This one's for your own amusement, and perhaps for some inspiration as well. What did you resolve to do last New Year's? How about ten years ago? In preparation for writing this, I looked back through my old resolutions. Just three years ago, I resolved to "practice yoga two times a week." Now I'm teaching it, and three+ times a week! After you write down your resolution(s)/intention(s) this year, try hiding them somewhere you never look. If/when, years later, you stumble upon what you wrote, you might be surprised by just how much you've grown. As Pattabhi Jois loved to say, "Practice and all is coming!"
One last thing: When you break out your eggnog (spiked or not) and get down to setting your intentions, don't forget you're already perfect, so avoid thinking in terms of changing yourself, but rather removing the ego clutter layered on top over the years. And when you're done planting your seeds, consider treating yourself to a sweet 20-minute savasana :)
Happy Holidays, and see you in the new year!
Blog photograph by Sarah Gustafson
Entrepreneur/salesman Steve the soul created the universe. And he wanted it to be utilized. Specifically, Steve wanted some of The Omnipotence to materialize itself and to test out his latest and most original creation (the universe) by assuming form and time to live in it.
Steve put together a pitch to this end, framing his offer as THE solution to the most considerable pain point of The Omnipotence: lack of experience. You see, The Omnipotence simply WAS. It didn’t DO and it didn’t FEEL. What it knew, it never learned. The Omnipotence had zero experience. And, quite frankly, The Omnipotence was a little bummed about this fact. Steve, as part of The Omnipotence, could easily empathize with the situation -- the Omnipotence Condition -- and, in turn, exploit it.
***Click post title to read more!***
This post is less about the universe and more about the existence of universal truths (defined here as scientific absolutes), but the cosmos will play a big role. AND I wanted to use that quote. If you think Carl Sagan - rest in peace - is kind of amazing, read on. If you don't know who Carl Sagan is, do yourself a favor and get acquainted before we continue:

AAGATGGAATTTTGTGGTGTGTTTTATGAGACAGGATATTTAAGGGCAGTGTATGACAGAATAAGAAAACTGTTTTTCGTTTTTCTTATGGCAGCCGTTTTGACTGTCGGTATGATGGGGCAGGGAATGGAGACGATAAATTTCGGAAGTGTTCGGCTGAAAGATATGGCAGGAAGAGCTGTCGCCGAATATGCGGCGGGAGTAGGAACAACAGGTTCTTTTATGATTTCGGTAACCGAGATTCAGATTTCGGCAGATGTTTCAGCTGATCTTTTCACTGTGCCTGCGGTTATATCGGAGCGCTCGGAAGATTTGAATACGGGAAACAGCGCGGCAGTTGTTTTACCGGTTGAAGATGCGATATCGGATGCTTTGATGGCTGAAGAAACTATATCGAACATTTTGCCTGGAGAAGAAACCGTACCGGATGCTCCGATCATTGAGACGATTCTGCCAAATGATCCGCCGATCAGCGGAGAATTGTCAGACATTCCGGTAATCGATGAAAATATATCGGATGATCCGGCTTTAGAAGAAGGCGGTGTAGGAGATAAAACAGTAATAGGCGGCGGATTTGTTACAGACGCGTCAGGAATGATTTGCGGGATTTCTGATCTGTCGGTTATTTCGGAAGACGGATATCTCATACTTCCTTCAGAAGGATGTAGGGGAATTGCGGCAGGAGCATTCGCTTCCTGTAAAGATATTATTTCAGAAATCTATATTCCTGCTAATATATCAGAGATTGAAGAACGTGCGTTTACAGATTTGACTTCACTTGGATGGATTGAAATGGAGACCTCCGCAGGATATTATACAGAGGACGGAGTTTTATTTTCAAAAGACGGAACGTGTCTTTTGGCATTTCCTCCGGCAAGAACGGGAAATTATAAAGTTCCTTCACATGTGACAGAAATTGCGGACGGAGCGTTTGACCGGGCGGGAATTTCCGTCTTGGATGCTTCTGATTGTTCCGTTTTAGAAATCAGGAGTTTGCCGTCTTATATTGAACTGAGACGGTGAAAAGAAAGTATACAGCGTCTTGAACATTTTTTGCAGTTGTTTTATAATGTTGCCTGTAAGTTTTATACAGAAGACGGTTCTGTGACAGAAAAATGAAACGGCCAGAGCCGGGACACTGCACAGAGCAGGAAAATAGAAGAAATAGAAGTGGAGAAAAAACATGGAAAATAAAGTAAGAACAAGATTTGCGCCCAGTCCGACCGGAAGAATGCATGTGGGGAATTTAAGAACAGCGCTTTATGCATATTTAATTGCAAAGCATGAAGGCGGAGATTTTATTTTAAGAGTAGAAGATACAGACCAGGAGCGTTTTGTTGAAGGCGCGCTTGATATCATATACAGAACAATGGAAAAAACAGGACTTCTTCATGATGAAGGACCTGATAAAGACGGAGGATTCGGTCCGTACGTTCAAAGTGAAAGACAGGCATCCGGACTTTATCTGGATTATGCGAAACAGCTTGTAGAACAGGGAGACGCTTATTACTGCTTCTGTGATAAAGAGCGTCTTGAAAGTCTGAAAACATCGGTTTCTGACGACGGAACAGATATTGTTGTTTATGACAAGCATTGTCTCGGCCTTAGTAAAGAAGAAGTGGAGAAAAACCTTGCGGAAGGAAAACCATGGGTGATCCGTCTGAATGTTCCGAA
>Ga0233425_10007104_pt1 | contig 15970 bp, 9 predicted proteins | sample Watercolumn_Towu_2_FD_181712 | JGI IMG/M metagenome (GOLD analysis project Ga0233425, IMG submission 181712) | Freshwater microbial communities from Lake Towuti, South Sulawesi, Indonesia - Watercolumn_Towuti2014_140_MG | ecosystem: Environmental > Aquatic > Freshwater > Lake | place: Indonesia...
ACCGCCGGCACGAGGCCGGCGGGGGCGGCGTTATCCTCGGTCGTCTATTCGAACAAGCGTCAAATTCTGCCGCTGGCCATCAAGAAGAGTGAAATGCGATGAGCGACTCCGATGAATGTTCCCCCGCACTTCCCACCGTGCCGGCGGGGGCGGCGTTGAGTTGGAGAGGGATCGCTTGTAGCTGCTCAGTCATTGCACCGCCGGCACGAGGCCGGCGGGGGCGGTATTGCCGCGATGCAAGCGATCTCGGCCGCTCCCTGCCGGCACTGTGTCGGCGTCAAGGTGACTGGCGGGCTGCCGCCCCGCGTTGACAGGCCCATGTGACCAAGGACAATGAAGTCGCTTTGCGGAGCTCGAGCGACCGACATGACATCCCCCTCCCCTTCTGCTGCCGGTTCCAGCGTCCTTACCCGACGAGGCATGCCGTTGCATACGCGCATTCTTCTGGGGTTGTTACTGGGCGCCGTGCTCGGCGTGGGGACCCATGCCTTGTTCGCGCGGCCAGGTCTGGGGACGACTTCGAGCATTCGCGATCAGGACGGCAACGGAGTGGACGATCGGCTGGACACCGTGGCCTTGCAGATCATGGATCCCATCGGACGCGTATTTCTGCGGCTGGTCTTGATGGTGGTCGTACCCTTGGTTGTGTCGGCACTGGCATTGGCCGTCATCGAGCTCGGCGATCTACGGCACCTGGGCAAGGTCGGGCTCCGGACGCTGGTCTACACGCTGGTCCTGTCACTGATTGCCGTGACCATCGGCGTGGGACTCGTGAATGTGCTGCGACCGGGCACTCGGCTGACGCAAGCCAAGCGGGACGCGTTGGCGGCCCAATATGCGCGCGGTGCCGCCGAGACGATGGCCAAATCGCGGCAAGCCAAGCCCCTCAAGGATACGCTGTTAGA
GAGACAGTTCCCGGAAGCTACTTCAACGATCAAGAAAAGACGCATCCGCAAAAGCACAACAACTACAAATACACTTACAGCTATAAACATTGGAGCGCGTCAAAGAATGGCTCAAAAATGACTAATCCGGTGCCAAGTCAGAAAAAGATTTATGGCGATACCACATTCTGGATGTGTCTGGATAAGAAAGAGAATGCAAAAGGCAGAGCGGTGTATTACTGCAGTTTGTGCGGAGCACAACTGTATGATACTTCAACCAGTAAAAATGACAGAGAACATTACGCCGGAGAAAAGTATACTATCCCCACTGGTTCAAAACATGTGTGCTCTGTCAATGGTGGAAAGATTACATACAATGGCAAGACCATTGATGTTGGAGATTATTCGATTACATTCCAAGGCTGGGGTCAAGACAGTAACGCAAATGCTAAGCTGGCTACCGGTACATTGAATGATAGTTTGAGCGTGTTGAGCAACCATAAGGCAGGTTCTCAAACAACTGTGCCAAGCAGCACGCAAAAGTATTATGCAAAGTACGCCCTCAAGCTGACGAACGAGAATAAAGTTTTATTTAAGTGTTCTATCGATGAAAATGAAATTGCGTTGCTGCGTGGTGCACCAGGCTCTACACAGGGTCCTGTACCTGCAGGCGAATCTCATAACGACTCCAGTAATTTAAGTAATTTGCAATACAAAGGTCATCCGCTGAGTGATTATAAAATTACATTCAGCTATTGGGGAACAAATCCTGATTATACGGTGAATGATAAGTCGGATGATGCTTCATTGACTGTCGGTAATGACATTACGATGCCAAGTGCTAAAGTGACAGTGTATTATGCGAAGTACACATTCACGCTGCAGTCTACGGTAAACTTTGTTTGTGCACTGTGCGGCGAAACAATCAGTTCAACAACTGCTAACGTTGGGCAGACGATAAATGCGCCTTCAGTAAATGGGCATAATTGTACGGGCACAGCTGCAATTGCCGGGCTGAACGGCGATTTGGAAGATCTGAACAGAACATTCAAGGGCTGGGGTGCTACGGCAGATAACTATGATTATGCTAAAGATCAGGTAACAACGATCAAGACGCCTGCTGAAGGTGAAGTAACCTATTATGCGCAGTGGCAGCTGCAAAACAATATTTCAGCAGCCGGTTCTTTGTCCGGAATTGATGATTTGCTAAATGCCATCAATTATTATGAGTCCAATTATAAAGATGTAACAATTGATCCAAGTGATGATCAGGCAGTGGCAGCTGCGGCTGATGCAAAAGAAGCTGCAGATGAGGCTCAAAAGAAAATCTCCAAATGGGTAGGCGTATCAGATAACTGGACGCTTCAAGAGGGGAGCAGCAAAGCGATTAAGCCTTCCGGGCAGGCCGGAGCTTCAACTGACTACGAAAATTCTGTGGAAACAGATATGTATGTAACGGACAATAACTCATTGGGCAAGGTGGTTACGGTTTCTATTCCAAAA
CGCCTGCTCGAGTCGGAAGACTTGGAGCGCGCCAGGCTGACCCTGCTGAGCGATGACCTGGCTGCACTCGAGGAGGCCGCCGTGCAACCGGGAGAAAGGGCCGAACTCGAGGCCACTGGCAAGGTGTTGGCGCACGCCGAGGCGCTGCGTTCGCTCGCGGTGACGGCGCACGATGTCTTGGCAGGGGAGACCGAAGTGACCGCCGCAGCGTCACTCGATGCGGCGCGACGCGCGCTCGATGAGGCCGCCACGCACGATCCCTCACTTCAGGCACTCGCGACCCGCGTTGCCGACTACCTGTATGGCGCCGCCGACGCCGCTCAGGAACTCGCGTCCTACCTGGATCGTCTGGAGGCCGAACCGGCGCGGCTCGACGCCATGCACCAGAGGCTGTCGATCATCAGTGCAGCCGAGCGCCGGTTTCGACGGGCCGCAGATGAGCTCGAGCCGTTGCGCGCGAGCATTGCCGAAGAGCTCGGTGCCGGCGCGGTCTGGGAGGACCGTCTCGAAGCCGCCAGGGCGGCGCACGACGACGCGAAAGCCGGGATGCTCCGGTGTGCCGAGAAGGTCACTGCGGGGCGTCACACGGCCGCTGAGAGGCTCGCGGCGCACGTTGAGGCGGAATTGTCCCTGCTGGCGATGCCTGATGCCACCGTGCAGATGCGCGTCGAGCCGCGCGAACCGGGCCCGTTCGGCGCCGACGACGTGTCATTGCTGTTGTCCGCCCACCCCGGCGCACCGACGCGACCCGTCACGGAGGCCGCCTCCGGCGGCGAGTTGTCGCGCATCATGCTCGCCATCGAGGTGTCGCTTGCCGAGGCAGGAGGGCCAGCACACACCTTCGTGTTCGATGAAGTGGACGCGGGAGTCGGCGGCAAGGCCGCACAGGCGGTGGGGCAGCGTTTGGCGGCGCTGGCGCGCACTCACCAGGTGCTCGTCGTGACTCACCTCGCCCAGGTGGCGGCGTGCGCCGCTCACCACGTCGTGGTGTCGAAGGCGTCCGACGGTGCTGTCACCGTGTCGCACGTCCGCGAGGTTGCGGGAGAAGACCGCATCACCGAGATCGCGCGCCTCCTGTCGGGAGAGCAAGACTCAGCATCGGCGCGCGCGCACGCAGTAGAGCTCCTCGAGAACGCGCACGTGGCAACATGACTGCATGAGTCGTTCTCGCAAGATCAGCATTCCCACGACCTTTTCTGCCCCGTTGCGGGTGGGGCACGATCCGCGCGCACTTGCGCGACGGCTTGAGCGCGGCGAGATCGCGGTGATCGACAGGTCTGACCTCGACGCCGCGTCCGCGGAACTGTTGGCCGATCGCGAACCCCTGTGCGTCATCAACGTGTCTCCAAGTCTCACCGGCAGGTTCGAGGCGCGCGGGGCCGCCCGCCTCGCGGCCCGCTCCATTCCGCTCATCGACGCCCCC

Gravity. The Golden Ratio. Hubble's Law of Cosmic Expansion.
Universal truths exist, and I believe they exist as part of a collective consciousness. This is not to be confused with Carl #2, father of analytical psychology Carl Jung's "collective unconscious," which refers to the sum reservoir of experience inherited and identical in each being. Rather, I'm referring to the idea that we evolve mentally and spiritually as a collective (though not necessarily progressively in all aspects at all times.) (Some yogis even believe that the cosmos are the physical manifestation of this collective consciousness, ever growing, ever changing.)
If universal truths exist as part of our collective consciousness, they are accessible to all. Their revelation is not exclusive to savant scientists and mathematicians. These truths, instead, are at the tips of our collective fingers.
We all have the potential to access them through dreams, for example, as Giordano Bruno did in the late 1500's when he glimpsed truth at a time when it was held as law that the earth was the center of the universe. Not a scientist, Bruno was just a man searching for answers. With no regard to scientific "worthiness," answers came to Bruno in a lucid dream: the earth is not the center of the universe and our sun is but one of a multitude of stars. (He was burned at the stake for defending this radical-at-the-time claim, which we, of course, now know to be fact.)
Multiple discovery further supports the existence of universal truths. Multiple discovery is the phenomenon in which scientists (or mathematicians, artists, etc.) simultaneously converge on the same reality-shaking breakthroughs while working independently, often on opposite ends of the earth. The discovery (or maybe rather "uncovery") of calculus is one famous case. Why does multiple discovery happen? I believe it's simply a matter of the time becoming ripe for one universal truth or another to bubble to the top of our collective consciousness, sometimes manifested through more than one individual.
So universal truths exist as part of our collective consciousness. What does this mean for the aspiring yogis and mind-masters among us (and everyone else for that matter)? It means we have the power (through dreams, yoga and meditation) to tap into absolute knowledge without necessarily conducting first-hand research. If we can pay attention and keep our hearts and minds open, we will be ready for receiving the truths we need (and want) to know. The point is: they're already within.
A still more glorious dawn awaits!